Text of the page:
• Refine lines of enquiry as appropriate.

To build an overview of world history • Describe historical events.

• Describe significant people from the past.

• Recognise that there are reasons why people in the past acted as they did.

• Describe changes that have happened in the locality of the school throughout history.

• Give a broad overview of life in Britain from ancient until medieval times.

• Compare some of the times studied with those of other areas of interest around the world.

• Describe the social, ethnic, cultural or religious diversity of past society.

• Describe the characteristic features of the past, including ideas, beliefs, attitudes and experiences of men, women and children.

• Identify continuity and change in the history of the locality of the school.

• Give a broad overview of life in Britain from medieval until the Tudor and Stuarts times.

• Compare some of the times studied with those of the other areas of interest around the world.

• Describe the social, ethnic, cultural or religious diversity of past society.

• Describe the characteristic features of the past, including ideas, beliefs, attitudes and experiences of men, women and children.

To understand chronology • Place events and artefacts in order on a time line.

• Label time lines with words or phrases such as: past, present, older and newer.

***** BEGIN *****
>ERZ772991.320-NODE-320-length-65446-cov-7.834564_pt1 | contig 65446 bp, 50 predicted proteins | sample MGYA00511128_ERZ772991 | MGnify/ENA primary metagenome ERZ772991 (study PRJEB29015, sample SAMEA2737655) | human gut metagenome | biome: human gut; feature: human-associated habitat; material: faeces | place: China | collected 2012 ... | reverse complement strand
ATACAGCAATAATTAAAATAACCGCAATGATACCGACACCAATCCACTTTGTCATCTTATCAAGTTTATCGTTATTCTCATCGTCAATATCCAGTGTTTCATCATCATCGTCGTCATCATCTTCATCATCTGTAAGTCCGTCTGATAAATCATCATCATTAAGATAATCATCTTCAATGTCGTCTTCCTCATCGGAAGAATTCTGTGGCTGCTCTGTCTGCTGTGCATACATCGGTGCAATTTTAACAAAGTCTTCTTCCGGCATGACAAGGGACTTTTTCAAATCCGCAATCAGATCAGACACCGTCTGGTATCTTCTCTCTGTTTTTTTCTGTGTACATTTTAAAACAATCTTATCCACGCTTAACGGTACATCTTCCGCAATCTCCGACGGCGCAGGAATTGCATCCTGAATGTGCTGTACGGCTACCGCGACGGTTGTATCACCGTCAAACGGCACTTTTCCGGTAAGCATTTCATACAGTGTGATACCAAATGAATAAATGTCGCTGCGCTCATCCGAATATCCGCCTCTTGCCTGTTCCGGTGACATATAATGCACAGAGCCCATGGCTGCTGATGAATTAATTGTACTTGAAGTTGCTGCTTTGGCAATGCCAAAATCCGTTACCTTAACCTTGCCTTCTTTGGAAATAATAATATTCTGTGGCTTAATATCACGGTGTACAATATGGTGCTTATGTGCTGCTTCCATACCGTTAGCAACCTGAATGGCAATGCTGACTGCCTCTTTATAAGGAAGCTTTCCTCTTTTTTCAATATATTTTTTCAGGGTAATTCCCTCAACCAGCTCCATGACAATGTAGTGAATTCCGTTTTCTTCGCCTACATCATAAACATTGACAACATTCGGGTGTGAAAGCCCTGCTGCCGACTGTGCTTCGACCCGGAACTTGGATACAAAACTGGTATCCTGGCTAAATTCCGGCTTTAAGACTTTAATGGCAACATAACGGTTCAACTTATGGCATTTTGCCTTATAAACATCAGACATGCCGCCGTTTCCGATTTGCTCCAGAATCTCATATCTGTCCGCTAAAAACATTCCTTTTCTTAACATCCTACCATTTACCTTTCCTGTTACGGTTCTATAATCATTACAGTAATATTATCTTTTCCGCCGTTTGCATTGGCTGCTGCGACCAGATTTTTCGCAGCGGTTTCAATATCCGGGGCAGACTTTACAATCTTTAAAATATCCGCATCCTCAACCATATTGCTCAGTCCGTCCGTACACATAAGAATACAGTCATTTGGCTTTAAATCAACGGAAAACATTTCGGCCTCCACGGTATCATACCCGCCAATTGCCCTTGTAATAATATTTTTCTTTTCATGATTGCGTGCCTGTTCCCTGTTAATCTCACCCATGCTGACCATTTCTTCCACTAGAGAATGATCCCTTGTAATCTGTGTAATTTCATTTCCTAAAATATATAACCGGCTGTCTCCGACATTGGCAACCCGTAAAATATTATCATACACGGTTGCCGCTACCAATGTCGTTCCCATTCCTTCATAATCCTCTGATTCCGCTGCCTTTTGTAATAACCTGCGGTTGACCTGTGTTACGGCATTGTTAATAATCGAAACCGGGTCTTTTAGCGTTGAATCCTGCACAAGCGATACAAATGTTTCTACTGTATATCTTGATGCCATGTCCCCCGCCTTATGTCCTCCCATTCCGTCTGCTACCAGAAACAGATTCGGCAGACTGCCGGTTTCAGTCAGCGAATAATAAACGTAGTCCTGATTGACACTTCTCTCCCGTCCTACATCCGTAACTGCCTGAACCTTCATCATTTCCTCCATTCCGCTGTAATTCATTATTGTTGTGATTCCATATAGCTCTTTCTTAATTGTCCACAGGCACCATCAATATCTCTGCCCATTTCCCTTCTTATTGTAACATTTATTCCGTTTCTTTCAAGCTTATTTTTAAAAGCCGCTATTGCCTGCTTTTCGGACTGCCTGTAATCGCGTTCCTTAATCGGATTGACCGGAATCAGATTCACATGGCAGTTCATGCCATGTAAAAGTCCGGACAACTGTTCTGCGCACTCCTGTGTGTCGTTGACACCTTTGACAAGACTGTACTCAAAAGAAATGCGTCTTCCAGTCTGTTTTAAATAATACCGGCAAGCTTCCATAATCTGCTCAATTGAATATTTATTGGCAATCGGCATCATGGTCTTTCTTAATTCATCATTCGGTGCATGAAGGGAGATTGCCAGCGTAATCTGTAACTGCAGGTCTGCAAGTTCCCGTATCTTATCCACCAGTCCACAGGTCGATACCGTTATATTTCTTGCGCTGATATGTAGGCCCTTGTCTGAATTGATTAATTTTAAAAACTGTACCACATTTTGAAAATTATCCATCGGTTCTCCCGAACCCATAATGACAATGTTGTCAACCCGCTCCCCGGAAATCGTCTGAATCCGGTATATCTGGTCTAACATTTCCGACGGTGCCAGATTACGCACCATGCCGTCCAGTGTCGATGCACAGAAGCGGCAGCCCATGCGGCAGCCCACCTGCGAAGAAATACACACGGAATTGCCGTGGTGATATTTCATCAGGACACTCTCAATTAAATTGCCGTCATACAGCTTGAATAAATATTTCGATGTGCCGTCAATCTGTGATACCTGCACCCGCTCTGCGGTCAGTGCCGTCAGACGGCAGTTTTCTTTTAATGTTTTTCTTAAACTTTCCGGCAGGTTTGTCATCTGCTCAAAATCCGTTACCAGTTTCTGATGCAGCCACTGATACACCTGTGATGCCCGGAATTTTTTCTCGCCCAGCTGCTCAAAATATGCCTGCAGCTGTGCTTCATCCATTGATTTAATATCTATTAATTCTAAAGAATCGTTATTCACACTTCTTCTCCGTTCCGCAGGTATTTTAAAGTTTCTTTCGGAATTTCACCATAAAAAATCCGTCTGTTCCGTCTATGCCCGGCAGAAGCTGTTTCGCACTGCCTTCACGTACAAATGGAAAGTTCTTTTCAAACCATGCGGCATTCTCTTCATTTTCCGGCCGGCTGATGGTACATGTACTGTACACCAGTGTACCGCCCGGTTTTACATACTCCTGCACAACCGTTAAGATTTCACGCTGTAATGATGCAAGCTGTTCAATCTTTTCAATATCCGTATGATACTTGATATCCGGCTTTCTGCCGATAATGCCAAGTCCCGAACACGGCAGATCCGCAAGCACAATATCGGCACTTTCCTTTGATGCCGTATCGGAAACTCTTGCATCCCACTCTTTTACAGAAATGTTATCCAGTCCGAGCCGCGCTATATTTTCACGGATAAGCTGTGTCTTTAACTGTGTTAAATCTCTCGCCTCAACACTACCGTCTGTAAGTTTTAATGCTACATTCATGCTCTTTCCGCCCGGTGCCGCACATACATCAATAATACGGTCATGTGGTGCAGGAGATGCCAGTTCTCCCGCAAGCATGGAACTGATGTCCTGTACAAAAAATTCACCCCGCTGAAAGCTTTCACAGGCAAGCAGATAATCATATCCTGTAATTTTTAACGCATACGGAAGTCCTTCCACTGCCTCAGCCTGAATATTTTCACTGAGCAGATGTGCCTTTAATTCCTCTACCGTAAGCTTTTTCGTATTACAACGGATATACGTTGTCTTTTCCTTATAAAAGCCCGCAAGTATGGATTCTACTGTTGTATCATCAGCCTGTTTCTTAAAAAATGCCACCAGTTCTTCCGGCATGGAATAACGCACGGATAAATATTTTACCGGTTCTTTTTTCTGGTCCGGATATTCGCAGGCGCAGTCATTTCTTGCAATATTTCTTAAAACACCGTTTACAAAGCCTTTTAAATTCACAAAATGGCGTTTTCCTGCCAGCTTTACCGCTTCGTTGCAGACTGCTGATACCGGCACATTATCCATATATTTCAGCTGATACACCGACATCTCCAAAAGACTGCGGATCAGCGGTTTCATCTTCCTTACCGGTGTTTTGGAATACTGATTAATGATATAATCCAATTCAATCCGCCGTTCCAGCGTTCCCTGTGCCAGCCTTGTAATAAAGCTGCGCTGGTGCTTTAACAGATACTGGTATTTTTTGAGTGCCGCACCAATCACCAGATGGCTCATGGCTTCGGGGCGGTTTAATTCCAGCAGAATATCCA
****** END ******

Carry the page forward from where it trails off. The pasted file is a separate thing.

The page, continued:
• Recount changes that have occurred in their own lives.

• Use dates where appropriate.

• Place events, artefacts and historical figures on a time line using dates.

• Understand the concept of change over time, representing this, along with evidence, on a time line.

• Use dates and terms to describe events.

• Describe the main changes in a period of history (using terms such as: social, religious, political, technological and cultural).

• Identify periods of rapid change in history and contrast them with times of relatively little change.

• Understand the concepts of continuity and change over time, representing them, along with evidence, on a time line.

• Use dates and terms accurately in describing events.

To communicate historically • Use words and phrases such as: a long time ago, recently, when my parents/carers were children, years, decades and centuries to describe the passing of time.

• Show an understanding of the concept of nation and a nation’s history.

• Show an understanding of concepts such as civilisation, monarchy, parliament, democracy, and war and peace.

• Use appropriate historical vocabulary to communicate, including:

• dates

• time period

• era

• change

• chronology.

• Use literacy, numeracy and computing skills to a good standard in order to communicate information about the past.

• Use appropriate historical vocabulary to communicate, including:

• dates

• time period

• era

• chronology

• continuity

• change

• century

• decade

• legacy.

• Use literacy, numeracy and computing skills to a exceptional standard in order to communicate information about the past.

• Use original ways to present information and ideas.